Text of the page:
Mastering the learning method

Learning is hard and especially when we look at how we structure learning. No one takes the time to explain why we teach in a certain manner and why, as students, you need to do what they ask you to do.

Well in we do! Not only do we go through the various stages of learning but have made a companion tool to get the most out of each stage.



The normal format of learning and how to get more out of it

When we think about learning we think of school, college, university, homework, tutors and a ream of other things which may or may not send a shiver down your spine. The truth is all types of learning have many mechanisms in common that as a student you get thrown into without much explanation. You are learning, but no one quite explains how or why you are doing certain parts of learning. Granted there are lots of innovative apps which help learn certain topics. But at we are an app to help you learn anything to the best level. 


 These may sound familiar but the common methods of learning

Lecture – Sit and Listen

Most learning starts like this. With the teacher or lecturer explaining the concepts you are about to learn and then going through them in detail. After which homework and further exercises will be set.

Now some students have the ability to start processing this information in two ways and in effect learn it: the audio listing and the creation of notes. If you were like me and tried to copy this method of listing and notetaking you would have failed fantastically at both. My writing speed is terrible and my mind likes to wander and go through ideas. By copying the “top students” I was destining myself to the bottom.

This phase of learning is a chance to engage with the topic being discussed and to get interested in it. Think about questions you want to answer or angles you want to explore. Taking an occasional note to not forget a question you wish to ask the teacher or explore later is fine. But do not take too many notes if it impacts the purpose of a lecture which is, in essence, to start developing an understanding and being an active participant in the class.

The main fear people have when taking notes is that if it’s not written, how will you ever find the information again, and the illation that it’s a top student method.  But usually, all the material is available from the lecture and you can record the lecture if you worry about missing any details ( has a record lecture feature]

Writing up notes and revision is key but don’t do it in the lecture if it prevents the purpose of the lecture which is to chew over the idea and start to come to grips with it. Basically, get excited and start to think it over.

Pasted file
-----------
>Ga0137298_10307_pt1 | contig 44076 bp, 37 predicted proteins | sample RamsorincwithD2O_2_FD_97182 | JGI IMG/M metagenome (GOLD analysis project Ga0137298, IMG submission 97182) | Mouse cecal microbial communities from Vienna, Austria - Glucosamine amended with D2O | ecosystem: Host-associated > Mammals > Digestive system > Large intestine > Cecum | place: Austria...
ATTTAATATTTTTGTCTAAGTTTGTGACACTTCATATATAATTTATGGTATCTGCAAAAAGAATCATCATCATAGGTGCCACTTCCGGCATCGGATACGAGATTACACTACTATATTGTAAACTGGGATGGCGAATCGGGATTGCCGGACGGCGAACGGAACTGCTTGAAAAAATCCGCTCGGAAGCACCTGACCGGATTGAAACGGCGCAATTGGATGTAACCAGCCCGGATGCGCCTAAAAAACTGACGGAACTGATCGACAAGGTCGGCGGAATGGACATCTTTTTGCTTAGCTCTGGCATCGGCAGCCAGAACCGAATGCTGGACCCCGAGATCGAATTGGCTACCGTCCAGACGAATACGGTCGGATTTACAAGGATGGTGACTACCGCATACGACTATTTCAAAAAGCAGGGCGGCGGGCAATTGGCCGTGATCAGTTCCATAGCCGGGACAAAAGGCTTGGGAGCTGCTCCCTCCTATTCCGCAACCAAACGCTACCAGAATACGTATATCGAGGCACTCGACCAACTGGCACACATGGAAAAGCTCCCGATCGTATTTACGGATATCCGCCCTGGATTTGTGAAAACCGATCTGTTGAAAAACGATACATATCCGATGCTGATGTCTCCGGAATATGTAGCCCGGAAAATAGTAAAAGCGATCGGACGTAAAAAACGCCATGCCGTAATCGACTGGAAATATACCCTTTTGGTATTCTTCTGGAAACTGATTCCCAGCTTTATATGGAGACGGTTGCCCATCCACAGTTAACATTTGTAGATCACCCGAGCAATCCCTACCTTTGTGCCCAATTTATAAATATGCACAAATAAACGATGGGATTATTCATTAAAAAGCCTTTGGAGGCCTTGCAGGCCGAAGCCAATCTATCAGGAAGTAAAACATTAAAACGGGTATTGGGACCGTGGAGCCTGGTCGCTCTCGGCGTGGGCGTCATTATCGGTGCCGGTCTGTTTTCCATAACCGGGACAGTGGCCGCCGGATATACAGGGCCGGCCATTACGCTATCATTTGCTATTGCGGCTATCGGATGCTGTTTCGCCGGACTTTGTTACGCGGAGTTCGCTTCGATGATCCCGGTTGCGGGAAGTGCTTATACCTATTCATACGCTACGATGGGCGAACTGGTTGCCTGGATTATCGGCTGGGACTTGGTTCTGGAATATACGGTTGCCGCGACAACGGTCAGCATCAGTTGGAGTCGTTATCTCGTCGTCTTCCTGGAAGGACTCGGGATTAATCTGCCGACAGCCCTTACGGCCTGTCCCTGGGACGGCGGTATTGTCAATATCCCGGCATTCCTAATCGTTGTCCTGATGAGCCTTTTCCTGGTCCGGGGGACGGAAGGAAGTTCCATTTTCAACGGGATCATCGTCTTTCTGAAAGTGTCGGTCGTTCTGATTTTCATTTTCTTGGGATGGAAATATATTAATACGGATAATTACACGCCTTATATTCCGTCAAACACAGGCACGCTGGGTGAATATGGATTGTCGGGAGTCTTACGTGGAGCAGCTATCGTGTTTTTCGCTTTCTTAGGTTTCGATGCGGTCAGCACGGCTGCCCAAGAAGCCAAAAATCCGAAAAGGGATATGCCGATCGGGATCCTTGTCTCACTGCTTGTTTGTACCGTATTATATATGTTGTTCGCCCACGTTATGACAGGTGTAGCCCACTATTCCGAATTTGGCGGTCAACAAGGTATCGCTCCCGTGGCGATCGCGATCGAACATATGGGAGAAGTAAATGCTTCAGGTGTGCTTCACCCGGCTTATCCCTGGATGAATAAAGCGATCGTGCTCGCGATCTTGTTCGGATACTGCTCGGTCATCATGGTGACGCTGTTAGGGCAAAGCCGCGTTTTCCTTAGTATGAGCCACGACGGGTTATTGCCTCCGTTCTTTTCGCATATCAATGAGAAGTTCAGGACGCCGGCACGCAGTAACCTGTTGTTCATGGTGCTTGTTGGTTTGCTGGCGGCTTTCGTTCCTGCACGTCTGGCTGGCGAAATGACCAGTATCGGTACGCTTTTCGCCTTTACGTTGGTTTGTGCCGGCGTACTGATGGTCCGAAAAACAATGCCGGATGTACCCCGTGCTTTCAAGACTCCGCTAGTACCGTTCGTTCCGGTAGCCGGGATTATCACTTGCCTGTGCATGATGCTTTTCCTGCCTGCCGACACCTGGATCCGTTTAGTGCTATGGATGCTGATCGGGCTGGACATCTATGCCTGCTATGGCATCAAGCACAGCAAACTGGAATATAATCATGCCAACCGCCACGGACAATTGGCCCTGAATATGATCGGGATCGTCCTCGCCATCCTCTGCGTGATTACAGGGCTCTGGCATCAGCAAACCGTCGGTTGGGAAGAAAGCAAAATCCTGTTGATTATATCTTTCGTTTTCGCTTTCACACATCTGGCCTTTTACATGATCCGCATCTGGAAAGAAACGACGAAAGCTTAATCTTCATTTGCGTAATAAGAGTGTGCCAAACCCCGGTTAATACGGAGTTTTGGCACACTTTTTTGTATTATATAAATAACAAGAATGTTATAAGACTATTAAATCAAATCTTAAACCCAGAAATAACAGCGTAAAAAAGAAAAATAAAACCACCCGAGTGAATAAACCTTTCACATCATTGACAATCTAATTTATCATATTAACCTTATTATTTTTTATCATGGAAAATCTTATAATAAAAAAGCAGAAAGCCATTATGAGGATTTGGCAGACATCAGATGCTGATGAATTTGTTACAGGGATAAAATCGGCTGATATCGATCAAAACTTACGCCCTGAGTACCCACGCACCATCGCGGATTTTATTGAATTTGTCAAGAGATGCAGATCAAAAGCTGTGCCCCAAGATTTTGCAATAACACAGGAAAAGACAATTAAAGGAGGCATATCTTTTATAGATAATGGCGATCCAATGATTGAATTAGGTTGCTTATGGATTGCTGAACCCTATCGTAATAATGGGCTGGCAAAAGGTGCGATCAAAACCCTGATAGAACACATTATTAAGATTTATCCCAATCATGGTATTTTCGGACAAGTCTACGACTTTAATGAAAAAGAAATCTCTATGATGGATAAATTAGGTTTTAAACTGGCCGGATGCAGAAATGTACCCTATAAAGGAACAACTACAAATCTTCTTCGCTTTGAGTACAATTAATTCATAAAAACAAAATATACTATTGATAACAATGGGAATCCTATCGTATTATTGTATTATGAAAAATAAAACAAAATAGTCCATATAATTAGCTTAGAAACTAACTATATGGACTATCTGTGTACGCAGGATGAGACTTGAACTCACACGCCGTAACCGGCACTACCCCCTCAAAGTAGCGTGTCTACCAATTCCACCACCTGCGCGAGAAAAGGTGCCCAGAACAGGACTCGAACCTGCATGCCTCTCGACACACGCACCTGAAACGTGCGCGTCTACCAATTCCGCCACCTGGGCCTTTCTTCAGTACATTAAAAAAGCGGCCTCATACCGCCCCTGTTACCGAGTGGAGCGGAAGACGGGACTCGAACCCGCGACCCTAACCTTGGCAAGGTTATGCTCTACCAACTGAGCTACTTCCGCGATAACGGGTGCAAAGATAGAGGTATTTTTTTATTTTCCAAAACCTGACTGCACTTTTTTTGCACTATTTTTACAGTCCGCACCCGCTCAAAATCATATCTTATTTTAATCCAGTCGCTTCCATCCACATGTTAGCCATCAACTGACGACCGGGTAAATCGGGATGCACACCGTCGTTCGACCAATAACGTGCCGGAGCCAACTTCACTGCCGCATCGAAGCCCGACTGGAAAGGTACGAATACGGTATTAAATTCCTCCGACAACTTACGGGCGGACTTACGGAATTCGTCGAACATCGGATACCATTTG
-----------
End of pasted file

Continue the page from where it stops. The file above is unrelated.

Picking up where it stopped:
Further thinking and research

Every lecture is a start of an idea and you should have questions you want to have answered by the end of the lecture. So when you are out of the classroom go and find them. Be it finding videos, reading other articles or simply writing out the core concepts and translating them into simpler words.

Now the great thing is if you have recorded the lecture you can simply play it back and pause it at certain points you would like to review. It won’t be new to you so you will already have a good grasp of the content and know which areas you need to go over more in detail and which you can make a simple note of to improve the learning experience.  And if you don’t want to write it you can even say it as an audio note and give your interpretation of the subject. There is nothing better than making an improved version of a lecture to show you have nailed it.

We like to think of this stage as getting yourself ready to talk to the teacher again. To refine a point or to have a point to ask about. “What do you think about…?”

Revise and test & re-test & re-test-test

Now the old way is the best way, and knowing you know is a great confidence boost and confirmation your mind has moved that information to somewhere more reliable.

Also just making test material is actually a strong method to get this to happen. Most people do this by use of flashcards but if you make flashcards on your notes just before exam day you are in for a world of pain. To do it efficiently you should make them as you go and regularly test throughout the term. This way you make sure that you fully understand the topic. Even though crunching at the end may get you through the exam, a month later you will not have a clue about what you studied for a year as it flushed out of your short term memory.

Now, this is where has done a lot of development you can make a range of flashcards; from audio questions that you type the answers to, to traditional spelling cards. You can test your classes as you go and create fake tests pulling a few cards from each lesson.  You can even share your classes with other students to practice on their tests (we are still not sure will this feature be used for good!)

Upgrade your learning experience today